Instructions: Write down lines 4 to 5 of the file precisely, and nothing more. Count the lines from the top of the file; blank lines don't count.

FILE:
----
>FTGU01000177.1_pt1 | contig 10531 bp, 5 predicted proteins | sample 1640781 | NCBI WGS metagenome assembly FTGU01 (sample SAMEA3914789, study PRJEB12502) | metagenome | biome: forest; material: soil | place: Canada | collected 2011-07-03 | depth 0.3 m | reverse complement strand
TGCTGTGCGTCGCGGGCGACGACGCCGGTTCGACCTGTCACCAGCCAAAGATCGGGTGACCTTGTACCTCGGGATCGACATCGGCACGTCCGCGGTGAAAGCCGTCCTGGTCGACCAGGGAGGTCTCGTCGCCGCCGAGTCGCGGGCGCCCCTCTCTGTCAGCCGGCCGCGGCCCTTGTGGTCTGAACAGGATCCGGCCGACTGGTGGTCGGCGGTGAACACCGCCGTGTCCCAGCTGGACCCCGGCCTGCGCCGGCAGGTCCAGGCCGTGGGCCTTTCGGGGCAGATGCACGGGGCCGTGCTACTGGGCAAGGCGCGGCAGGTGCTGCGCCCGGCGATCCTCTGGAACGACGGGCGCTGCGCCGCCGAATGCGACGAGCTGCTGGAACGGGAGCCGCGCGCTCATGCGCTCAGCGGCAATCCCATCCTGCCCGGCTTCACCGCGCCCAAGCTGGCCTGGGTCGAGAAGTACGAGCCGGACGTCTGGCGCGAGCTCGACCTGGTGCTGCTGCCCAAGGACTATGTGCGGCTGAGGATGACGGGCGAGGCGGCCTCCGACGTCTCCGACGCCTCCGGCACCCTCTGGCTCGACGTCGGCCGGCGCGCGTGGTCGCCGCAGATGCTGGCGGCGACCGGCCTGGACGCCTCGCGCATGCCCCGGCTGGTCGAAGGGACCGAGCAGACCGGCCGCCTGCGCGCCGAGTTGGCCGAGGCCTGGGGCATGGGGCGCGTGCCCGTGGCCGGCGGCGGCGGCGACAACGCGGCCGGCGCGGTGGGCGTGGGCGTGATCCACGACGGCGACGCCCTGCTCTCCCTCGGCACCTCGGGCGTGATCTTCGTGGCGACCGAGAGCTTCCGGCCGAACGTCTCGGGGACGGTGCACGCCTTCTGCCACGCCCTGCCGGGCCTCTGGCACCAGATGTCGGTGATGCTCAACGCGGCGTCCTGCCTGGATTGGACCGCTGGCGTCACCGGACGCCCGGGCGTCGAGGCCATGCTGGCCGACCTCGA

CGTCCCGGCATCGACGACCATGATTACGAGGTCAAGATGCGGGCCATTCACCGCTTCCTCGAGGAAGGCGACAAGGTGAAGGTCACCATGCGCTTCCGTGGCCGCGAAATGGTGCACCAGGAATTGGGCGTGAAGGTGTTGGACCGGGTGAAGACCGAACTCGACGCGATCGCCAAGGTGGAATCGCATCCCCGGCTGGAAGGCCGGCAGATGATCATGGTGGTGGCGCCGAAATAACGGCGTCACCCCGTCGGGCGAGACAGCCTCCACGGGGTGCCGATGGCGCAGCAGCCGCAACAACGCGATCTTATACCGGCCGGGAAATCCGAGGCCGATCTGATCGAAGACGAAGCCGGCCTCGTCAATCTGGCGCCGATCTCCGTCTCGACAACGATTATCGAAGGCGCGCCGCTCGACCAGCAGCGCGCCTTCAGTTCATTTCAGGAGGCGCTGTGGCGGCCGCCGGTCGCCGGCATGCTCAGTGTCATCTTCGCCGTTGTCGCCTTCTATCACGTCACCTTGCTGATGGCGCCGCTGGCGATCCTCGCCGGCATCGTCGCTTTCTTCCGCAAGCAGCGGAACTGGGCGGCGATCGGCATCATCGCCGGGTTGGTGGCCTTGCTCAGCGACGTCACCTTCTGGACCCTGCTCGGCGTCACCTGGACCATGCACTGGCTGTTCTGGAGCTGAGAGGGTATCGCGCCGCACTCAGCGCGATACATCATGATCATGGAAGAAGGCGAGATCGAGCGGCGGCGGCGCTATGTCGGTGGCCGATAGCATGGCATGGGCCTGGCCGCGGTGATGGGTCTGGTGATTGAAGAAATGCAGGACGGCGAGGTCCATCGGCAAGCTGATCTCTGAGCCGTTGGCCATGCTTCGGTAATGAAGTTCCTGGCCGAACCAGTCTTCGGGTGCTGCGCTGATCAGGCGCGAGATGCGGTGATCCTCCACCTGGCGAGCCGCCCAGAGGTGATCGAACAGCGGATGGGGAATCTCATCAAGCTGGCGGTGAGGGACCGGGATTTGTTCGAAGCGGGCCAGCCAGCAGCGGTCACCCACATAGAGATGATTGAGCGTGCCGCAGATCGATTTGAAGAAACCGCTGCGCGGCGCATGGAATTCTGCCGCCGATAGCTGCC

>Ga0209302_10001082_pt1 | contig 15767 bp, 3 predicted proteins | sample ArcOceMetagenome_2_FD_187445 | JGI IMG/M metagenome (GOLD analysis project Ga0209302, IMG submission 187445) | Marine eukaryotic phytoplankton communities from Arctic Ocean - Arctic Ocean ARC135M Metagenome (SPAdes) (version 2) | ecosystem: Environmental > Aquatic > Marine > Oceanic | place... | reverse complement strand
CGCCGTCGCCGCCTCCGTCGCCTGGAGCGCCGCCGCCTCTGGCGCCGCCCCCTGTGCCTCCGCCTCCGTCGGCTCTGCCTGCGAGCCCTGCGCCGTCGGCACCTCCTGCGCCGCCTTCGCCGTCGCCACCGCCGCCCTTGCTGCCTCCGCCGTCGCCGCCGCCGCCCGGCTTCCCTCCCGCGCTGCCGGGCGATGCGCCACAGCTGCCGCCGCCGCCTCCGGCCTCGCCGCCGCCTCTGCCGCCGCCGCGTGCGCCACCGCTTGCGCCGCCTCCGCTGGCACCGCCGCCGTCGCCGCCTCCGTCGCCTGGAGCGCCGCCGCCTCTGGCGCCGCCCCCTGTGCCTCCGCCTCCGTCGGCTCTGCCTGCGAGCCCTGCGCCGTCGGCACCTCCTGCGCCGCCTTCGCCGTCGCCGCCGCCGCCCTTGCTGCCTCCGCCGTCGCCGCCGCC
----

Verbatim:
>Ga0209302_10001082_pt1 | contig 15767 bp, 3 predicted proteins | sample ArcOceMetagenome_2_FD_187445 | JGI IMG/M metagenome (GOLD analysis project Ga0209302, IMG submission 187445) | Marine eukaryotic phytoplankton communities from Arctic Ocean - Arctic Ocean ARC135M Metagenome (SPAdes) (version 2) | ecosystem: Environmental > Aquatic > Marine > Oceanic | place... | reverse complement strand
CGCCGTCGCCGCCTCCGTCGCCTGGAGCGCCGCCGCCTCTGGCGCCGCCCCCTGTGCCTCCGCCTCCGTCGGCTCTGCCTGCGAGCCCTGCGCCGTCGGCACCTCCTGCGCCGCCTTCGCCGTCGCCACCGCCGCCCTTGCTGCCTCCGCCGTCGCCGCCGCCGCCCGGCTTCCCTCCCGCGCTGCCGGGCGATGCGCCACAGCTGCCGCCGCCGCCTCCGGCCTCGCCGCCGCCTCTGCCGCCGCCGCGTGCGCCACCGCTTGCGCCGCCTCCGCTGGCACCGCCGCCGTCGCCGCCTCCGTCGCCTGGAGCGCCGCCGCCTCTGGCGCCGCCCCCTGTGCCTCCGCCTCCGTCGGCTCTGCCTGCGAGCCCTGCGCCGTCGGCACCTCCTGCGCCGCCTTCGCCGTCGCCGCCGCCGCCCTTGCTGCCTCCGCCGTCGCCGCCGCC